elbows, stiffened with bullion gimp. In the palm, five airholes, rather larger than melon-seeds, were stamped, to prevent any ill effects from confined perspiration.

The costume of the celebrated portrait of Elizabeth, in the Cecil collection, presented by her to Burleigh, is much more elaborately decorated than the Henham picture.. She wears a lofty head-dress, with a heron-plume, and two ruffs, one, the small close-quilled ruff just described, round the throat, and a high, radiated ruff, somewhat in the Spanish style, attached to her regal mantle, which is thrown a little back on the shoulders, and becomes gradually narrower as it approaches the bust; behind this, rises a pair of wings, like a third ruff. Her robe, in this celebrated picture, is covered with eyes and ears, to signify her omniscient qualities, and her power of acquiring intelligence, and, to complete the whole, a serpent, indicative of her wisdom, is coiled coiled up on her sleeve.

As a direct and amusing contrast to this allegorical representation of the maiden monarch in her sagacity, may be named a quaint portrait in the Hampton Court collection, by Zuchero, where she is attired in a loose robe, formed of the eyes of peacock's feathers, with a high-crowned cap, such as limners have, in all ages, consecrated to Folly's especial use, with a mask in her hand, and a wanton smile upon her face.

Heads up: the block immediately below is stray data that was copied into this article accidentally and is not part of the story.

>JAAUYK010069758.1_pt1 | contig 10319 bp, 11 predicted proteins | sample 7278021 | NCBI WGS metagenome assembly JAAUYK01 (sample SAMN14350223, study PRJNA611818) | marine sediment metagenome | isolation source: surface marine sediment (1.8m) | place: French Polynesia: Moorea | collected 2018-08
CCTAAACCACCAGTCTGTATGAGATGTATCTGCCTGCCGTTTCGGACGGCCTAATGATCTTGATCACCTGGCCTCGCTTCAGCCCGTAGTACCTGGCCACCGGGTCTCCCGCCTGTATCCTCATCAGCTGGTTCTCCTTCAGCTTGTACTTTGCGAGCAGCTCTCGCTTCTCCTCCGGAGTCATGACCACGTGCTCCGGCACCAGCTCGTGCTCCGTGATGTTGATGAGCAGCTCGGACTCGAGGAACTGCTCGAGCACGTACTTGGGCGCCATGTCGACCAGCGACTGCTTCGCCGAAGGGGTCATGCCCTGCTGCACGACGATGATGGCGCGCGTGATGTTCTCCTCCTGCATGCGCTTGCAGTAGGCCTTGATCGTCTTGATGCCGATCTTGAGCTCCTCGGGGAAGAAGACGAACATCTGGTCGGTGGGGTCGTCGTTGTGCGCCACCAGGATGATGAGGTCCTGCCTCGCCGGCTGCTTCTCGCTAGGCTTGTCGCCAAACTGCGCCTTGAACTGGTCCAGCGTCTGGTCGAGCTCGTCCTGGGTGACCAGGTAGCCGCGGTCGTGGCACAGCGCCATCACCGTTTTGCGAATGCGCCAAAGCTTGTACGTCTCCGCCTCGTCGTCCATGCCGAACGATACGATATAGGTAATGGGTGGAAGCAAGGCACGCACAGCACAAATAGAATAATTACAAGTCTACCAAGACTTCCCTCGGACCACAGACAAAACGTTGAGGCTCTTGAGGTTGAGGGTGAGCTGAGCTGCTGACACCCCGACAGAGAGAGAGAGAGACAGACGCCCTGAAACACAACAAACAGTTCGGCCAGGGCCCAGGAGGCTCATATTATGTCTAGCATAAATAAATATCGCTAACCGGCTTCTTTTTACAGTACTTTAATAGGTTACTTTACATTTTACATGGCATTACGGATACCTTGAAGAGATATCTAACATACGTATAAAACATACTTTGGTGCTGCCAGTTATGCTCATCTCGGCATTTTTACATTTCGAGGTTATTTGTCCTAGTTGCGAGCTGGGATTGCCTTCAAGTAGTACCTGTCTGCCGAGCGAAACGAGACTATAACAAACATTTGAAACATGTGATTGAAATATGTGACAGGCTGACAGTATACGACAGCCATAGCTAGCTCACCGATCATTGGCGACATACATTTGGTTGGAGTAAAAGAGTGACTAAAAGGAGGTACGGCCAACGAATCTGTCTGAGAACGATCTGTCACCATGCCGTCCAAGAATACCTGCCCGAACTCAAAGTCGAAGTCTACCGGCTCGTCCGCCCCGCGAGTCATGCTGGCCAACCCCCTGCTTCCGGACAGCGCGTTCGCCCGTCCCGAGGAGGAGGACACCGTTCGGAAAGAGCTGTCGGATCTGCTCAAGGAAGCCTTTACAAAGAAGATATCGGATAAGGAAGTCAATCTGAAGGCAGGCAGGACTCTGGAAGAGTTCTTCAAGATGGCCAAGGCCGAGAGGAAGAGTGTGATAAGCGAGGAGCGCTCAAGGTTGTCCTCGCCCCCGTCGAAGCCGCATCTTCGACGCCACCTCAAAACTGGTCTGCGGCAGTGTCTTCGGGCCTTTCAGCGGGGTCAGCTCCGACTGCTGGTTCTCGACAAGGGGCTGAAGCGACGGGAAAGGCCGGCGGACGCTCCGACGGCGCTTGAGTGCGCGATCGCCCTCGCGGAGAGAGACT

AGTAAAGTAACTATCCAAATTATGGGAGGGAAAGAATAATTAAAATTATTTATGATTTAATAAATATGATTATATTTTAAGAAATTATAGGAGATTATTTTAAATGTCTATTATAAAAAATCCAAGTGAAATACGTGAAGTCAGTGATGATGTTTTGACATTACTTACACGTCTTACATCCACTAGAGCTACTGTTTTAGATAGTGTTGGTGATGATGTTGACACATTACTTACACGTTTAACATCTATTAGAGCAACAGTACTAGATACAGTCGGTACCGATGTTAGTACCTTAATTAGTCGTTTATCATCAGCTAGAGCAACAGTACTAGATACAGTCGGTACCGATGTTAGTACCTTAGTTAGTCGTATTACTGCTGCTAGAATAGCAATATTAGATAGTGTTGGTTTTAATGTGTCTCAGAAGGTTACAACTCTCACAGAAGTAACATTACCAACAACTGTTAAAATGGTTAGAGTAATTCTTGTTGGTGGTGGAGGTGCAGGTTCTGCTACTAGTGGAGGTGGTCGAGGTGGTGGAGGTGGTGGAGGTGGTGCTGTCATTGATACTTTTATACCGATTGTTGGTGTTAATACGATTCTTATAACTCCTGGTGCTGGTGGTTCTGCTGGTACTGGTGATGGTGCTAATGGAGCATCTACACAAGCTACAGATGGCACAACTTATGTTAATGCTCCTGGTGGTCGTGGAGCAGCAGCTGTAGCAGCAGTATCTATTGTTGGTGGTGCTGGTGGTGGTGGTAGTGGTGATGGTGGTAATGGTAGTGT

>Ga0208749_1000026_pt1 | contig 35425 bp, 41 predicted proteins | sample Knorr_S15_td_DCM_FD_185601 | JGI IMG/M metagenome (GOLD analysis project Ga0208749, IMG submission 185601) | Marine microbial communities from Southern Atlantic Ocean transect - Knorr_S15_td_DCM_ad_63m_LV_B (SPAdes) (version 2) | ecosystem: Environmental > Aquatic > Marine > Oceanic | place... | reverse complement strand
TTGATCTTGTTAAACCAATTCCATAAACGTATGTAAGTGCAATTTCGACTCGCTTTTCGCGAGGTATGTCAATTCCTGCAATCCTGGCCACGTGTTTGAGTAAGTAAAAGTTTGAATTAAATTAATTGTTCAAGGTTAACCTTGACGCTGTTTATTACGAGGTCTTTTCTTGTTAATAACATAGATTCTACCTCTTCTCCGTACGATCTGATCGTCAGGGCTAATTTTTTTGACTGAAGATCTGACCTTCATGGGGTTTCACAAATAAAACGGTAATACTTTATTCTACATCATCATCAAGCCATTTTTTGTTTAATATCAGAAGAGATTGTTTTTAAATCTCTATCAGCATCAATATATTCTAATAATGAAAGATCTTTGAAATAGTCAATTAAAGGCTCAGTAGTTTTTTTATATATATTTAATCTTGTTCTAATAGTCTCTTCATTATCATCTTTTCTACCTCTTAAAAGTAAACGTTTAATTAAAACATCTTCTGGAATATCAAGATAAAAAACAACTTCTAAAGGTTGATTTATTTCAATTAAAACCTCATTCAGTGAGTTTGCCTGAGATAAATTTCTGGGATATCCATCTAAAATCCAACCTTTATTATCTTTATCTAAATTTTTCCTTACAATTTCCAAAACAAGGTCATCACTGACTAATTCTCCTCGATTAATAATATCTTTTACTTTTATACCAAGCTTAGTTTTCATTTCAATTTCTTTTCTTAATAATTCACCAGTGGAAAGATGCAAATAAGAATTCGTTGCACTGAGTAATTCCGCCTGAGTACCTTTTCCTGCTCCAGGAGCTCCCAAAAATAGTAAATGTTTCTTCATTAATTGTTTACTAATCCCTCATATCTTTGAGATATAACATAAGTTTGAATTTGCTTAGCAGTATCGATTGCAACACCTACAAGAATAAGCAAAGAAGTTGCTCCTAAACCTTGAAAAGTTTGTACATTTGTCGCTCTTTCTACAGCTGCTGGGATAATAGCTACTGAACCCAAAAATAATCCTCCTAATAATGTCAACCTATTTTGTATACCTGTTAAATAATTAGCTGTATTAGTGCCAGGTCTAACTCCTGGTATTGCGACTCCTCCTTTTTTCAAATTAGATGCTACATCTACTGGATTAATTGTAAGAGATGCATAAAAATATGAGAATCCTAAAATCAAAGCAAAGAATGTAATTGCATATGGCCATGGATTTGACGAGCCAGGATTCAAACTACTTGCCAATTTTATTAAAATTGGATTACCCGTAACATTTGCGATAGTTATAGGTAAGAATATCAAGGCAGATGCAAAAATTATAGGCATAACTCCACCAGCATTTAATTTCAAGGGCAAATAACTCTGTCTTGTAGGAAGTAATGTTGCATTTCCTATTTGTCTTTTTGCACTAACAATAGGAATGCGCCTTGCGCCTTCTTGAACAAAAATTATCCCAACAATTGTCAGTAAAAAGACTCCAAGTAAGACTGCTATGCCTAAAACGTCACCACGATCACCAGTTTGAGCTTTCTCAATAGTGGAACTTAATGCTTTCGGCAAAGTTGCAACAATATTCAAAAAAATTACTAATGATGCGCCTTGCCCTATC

The miniatures of Elizabeth are rare, and in better taste than her portraits in oil. There is one in the Tollemache collection, at Ham House, highly worthy of attention. From the softness of the features, the youthful appearance, and the utter absence of regal attributes, it must have been painted when she was only the lady Elizabeth, and would be the more valuable on that account, independently of the fact that she is represented as prettier, more feminine, and above all, more unaffected than in her maturer portraits. Her age is apparently about twenty. She wears a black dress, trimmed with a double row of pearls, and fastened down the front with bows of rose-coloured ribbon. Her elaborate point lace ruffles are looped with pearls and rose-coloured ribbons. Her hair, which is of a light auburn colour, approaching to red, is rolled back from the forehead, and surmounted with a stuffed satin fillet, decorated in front with a jewel, set with pearls, and from which three pear-shaped pearls depend. She has large pearl tassel ear